1962 Cleveland Superior Cornet #113282
After acquiring the Mellophone, I ran across a 1962 King "Cleveland Superior" Cornet that nobody seemed interested in buying as it looked fairly rough. I ended up acquiring it for $3.25! From a strictly monetary standpoint, it was overpriced by the time I got it fixed up. Nonetheless, its now a good solid playing horn, albeit not the prettiest. The seller noted that lacquerless instruments are the "in thing" among a certain crowd, so there's that.
Ok, so compared to the fairly pristine Mellophone that is twice the age of this thing, this one looks like it was rode hard and put away wet - and it probably was. The Cleveland line was King's mid-range instruments which were very often sold to schools. From a dent/ding standpoint, it was in pretty good shape overall, the valves were in great shape other than consumables, but I've never seen a brass instrument that has lost as much lacquer as this one has. Poor thing was obviously seldom/never wiped down - pretty symptomatic of a school horn. I suspect it was in continuous use for many years, probably until the leadpipe brace was broken (detailed below), then was put away to languish in storage until it came to the charity that sold it to me - but in reality, only the Goddess would know.
Instrument under discussion: Cleveland "Superior"
Cornet model 601B or maybe 602 - see text.
eBay pic. Not much lacquer and has a few dings...
eBay pic. Even has a case, unlike the Mellophone.
eBay pic. Leadpipe spit valve looks suspicious...
eBay pic. Very common place for trumpets and cornets to get dented.
eBay pic. Actually some remaining lacquer inside the bell.
eBay pic. Yet another minor ding.
eBay pic. Engraving on the lacquerless bell.
eBay pic. Showing the serial number.
eBay pic. Valves look good, slides look OK, 2nd valve slide disclosed as stuck.
This model Cornet seems to be fairly well regarded - my research came back with either "Spectacular, built like a tank", or "Mediocre, but built like a tank". They certainly seem to have made a metric butt ton of them, eBay and other online sites are full of "Cleveland" Cornets - as well as trumpets and other instruments.
No need to relate the entire history of "King" band instruments here. Just a note about "Cleveland". "Cleveland" was a short lived, but apparently well regarded instrument maker that started ca 1919, and was absorbed into "King" in 1925. The relationship between the two companies was apparently cordial, its reported that "King" built some instruments for "Cleveland" at some point when the latter was overwhelmed with orders. I guess "Cleveland" finally threw in the towel, so they became "King's" second line. "Cleveland" had their own second line, "American Standard", which became "King's" third line. Eventually, "American Standard" was renamed to "Tempo" - probably to avoid confusion with toilets and other plumbing fixtures.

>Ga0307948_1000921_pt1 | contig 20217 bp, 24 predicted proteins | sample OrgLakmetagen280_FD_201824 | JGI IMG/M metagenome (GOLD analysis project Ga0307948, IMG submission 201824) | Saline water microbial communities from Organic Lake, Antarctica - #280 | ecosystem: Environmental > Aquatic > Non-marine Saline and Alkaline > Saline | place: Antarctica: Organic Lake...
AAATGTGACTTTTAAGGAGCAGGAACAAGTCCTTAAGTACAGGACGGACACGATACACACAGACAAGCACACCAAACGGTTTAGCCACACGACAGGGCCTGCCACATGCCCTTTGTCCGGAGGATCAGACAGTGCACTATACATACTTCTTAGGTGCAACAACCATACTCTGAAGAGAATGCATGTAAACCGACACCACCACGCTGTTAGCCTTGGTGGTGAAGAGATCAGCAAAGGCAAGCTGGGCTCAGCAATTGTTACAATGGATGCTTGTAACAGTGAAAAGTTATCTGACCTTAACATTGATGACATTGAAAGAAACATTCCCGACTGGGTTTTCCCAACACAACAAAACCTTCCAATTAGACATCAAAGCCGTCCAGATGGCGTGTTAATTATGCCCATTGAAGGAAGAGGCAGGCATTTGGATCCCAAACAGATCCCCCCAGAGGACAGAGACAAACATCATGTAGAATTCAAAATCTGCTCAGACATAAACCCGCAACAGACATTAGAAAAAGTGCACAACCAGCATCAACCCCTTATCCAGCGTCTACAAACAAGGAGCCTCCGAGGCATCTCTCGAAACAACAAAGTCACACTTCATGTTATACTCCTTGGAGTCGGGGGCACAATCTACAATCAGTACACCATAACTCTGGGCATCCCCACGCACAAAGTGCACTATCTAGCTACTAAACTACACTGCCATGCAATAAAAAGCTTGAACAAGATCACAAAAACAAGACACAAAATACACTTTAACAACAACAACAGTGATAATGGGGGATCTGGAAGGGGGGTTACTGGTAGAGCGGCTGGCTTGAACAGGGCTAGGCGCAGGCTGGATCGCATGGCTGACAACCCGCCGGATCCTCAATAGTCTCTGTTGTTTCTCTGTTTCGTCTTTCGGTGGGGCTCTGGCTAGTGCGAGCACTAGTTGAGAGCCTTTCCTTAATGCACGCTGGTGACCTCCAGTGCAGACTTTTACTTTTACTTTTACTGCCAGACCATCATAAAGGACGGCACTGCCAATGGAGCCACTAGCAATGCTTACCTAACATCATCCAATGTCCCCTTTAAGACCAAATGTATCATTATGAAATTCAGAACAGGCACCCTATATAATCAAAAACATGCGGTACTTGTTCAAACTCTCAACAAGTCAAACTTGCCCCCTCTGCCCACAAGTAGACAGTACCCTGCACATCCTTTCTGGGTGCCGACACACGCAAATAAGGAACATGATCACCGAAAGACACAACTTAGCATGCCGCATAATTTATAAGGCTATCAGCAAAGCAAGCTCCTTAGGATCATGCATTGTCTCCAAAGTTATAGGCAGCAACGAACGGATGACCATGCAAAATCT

As for which model number it is, I'm not sure. Its either the above mentioned 601B (NOT to be confused with 601 no-suffix which is considerably different!) or its a 602. There seems to be a bit of confusion between the two, it may be further exacerbated by "King" vs. "Cleveland" (and even vs. "American Standard/Tempo"). There may very well be exactly zero difference between all of them for all that I know! Comparing pictures of "King 602", "Cleveland 602", and "American Standard/Tempo 602" Cornets shows no discernible differences other than some later version Kings have a thumb hook on top of the 1st valve slide which I haven't seen on Clevelands or Tempos. This latter feature is also found on the "King 603" Cornet which may or may not be the same as a late model King 602.
I read someplace that the 601B was produced up until 1965, and the 602 was produced from about 1966 - after the White family sold the company - up until about 2016. Perhaps/probably just a new model number for an existing (601B) design.
And yet, according to a 1962 King Catalog (The year this cornet was made), it was called a Cleveland 602. The 601B appears in the next oldest catalog I was able to find, a 1953 edition. I cannot tell any difference between the two "from here". It still seems apparent that the one morphed into the other - apparently in the late 1950s, as I'm far more inclined to believe a primary source such as a catalog vs what I read on the Internet someplace.
Its gonna take some work, some of it by a professional. At the very least, both spit valves need attention, the 2nd valve slide's nib needs to be soldered back on, the leadpipe brace needs to be resoldered, and the dent in the rear bow needs to be ironed out. While the guy has it, he might as well iron out the minor dings in the leadpipe and bell. Some of the felts on the valves need replacing, I might throw a "valve rebuild" kit at it - and the missing finger ring with set screw are on order - each of which exceeded the purchase price of the horn!
First thing! Give it a bath! The nib on the 2nd valve slide came off while pulling the slide.
Dawn dishwashing liquid plus baking soda.
Dive, dive, dive!
Let it soak for 24 hours.
Pulled out and cleaned.
Reassembled. Tried it with the Bach mellophone mouthpiece. Not
particularly good. Brace needs to be resoldered to the leadpipe.
A knockoff of a Bach 7C cornet mouthpiece was somewhat more playable!
Side view - interesting dings on the upper bell area.
The most intact lacquer on the entire instrument!
Overall left side view.
Overall right side view - leadpipe needs help. Nib from 2nd valve slide taped thereon.
Ferrule missing from leadpipe spit valve. Someone made it work anyway!
1st valve slide spit valve all there, but doesn't line up with its ferrule.
Its actually bent!
Will need a new cork too...
I first tried playing it with my mellophone mouthpiece as it fits. As expected, not a particularly good experience. I actually had had a Bach 7C cornet mouthpiece in my possession that had come with the mellophone, where it didn't give particularly good results. I sold it about 2 weeks before I encountered this cornet - obviously should have kept it. So I bought a brand new "Legend" 7C mouthpiece - a knockoff of the Bach - for about $3 more than I cleared in the sale of the genuine Bach. I'm no cornet player for sure, but it was much better than a mellophone mouthpiece as you'd expect - and it was new, pretty, and smooth. So by buying this mouthpiece, I doubled the amount of money I have in this horn!